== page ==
Wooed away from Broadway by supermogul D. Glenn Yeats, who wanted a stage director of national stature to anchor the theater department at his newly founded Desert Arts College outside Palm Springs, Claire Gray feels as if she’s landed in paradise. As one cloudlessly perfect day follows another, Claire revels in DAC’s state-of-the-art theater, dines on seared monkfish on a potato cake infused with lemon confit at a toney local bistro, or sips kir at Nirvana, Yeats’s palatial mesatop estate. Kiki Jasper-Plunkett, her best friend of 30 years, has been lucky enough to find not only a job in DAC’s costume design department but a townhouse in Villa Paseo, the same exclusive complex as Claire. And although no potential beau (he’s gay),Villa Paseo’s manager Grant Knoll turns out to be a sensitive, attentive guardian angel. What’s not to like? Well, there’s the murder of Jodie Metz-Huron, perky wife of Claire’s colleague, sculptor Paul Huron, who finds the cardiac-care nurse dead in their bedroom on his return from an out-of-town trip—at a time when she was supposed to be on overnight shift at the hospital. Fortunately, Grant’s younger brother, police detective Larry Knoll, is just thrilled to have Claire’s help in solving this case, relying on the talented amateur sleuth’s intuition and sense of stagecraft to unmask the snake in this desert Eden.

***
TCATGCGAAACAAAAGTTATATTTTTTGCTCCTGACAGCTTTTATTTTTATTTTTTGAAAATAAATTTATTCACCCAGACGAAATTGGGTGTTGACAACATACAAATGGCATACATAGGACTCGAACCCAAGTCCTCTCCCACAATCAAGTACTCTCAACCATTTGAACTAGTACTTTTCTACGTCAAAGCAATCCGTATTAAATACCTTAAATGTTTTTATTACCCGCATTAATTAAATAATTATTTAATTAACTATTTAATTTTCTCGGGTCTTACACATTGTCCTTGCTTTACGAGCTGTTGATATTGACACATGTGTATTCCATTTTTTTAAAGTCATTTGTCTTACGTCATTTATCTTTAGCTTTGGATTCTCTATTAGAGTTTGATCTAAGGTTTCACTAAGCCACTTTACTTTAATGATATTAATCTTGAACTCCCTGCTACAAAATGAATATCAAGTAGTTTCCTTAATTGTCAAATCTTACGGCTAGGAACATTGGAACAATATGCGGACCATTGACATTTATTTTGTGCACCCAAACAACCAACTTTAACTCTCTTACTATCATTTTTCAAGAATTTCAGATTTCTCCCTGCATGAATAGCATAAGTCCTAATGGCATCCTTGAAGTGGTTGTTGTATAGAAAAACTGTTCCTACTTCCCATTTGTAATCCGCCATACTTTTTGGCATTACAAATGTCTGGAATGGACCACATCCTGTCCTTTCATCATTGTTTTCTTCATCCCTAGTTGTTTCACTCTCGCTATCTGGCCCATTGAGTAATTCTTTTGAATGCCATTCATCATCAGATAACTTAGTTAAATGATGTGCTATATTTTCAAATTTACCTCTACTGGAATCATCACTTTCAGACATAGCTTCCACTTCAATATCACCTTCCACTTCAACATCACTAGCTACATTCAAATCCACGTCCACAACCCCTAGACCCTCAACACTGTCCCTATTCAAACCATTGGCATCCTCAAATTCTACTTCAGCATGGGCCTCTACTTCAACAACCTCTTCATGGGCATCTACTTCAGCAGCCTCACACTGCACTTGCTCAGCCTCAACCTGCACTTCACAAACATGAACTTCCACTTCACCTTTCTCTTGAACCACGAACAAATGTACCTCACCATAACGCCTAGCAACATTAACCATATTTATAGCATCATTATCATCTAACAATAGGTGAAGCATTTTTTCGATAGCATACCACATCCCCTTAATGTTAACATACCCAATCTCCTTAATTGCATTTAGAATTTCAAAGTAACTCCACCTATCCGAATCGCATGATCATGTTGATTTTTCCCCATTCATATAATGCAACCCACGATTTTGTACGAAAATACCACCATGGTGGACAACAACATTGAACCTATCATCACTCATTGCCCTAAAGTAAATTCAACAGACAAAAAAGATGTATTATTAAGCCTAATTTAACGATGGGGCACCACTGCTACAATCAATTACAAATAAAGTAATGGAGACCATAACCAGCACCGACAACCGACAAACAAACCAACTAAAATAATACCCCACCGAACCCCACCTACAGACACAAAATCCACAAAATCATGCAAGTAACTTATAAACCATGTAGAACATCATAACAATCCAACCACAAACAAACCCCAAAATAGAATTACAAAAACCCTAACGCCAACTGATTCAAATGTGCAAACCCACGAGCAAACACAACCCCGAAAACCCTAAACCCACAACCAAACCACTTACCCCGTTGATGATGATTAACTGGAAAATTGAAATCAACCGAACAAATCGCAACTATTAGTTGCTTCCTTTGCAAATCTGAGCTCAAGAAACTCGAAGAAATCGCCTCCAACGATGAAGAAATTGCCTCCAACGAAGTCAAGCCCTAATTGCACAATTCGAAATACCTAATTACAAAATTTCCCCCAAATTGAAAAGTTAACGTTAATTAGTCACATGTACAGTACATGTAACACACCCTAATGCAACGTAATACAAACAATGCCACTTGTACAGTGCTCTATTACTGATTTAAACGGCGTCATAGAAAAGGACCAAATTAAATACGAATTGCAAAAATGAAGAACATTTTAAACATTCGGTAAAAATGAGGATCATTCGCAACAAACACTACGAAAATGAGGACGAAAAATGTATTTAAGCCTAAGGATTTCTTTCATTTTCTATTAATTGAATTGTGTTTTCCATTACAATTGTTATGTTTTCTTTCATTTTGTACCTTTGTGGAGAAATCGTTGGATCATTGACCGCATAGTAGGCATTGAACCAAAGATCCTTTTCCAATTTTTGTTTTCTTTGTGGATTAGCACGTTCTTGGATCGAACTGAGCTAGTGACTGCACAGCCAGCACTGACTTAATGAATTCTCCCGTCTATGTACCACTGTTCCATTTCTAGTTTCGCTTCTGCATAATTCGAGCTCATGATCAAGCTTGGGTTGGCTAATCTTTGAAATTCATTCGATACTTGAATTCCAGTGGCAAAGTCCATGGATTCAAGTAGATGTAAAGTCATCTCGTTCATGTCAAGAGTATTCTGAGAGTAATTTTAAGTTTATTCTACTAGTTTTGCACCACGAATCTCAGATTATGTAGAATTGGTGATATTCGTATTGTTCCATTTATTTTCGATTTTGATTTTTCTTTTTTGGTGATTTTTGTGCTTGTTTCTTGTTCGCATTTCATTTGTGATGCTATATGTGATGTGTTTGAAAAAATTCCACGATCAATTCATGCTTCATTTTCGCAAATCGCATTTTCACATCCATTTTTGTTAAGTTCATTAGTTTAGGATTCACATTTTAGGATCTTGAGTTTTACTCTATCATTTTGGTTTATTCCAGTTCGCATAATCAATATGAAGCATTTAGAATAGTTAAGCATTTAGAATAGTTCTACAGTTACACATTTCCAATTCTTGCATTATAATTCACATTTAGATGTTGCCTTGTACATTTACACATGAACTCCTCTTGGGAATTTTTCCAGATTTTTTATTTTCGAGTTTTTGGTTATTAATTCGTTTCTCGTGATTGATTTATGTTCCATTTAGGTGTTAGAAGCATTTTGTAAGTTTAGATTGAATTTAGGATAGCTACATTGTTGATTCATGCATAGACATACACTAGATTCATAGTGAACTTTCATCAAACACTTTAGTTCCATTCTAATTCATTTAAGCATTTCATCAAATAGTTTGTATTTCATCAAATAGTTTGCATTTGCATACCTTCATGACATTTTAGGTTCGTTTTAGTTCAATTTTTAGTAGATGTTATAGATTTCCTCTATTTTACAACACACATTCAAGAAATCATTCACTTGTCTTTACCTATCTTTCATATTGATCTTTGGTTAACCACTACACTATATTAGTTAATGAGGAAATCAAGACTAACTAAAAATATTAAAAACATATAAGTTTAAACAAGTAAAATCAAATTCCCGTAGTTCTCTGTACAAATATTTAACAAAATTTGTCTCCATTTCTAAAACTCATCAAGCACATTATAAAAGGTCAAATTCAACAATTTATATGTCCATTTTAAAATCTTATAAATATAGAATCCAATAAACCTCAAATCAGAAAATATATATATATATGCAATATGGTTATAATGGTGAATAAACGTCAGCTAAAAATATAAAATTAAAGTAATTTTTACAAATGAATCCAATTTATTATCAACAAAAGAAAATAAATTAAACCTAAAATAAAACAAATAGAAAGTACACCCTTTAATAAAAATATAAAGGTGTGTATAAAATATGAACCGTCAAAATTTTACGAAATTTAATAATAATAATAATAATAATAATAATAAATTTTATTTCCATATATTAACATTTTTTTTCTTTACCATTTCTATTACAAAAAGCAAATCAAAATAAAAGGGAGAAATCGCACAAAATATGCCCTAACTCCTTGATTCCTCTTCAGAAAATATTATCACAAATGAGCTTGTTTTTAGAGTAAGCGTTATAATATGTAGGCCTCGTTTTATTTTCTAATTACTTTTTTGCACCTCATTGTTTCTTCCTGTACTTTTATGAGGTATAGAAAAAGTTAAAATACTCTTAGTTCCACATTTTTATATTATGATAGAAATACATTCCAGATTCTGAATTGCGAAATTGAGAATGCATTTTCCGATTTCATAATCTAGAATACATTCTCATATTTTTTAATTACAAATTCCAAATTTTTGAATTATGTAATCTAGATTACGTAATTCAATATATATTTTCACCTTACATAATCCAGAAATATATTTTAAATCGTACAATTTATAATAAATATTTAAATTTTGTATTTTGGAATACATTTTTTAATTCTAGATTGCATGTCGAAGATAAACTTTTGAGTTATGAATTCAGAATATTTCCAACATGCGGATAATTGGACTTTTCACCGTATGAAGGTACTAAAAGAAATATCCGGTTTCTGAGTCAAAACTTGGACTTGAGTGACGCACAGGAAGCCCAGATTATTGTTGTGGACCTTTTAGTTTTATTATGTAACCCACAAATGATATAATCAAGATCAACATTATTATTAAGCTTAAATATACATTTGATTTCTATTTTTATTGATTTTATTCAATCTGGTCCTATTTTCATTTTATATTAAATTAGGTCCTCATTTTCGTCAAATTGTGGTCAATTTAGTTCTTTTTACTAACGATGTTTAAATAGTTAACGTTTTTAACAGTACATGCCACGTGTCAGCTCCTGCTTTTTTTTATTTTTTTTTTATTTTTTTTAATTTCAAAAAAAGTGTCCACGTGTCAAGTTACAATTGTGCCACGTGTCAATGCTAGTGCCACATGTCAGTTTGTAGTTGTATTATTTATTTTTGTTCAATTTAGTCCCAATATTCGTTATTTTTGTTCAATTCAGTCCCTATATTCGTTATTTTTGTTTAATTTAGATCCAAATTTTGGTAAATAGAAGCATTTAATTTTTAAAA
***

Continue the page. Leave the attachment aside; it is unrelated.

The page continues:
In this way-too-talky series debut, the creator of the gay-themed Mark Manning series (Boy Toy, p. 543, etc.) proves that crossing gender lines can be harder than catching tumbleweed.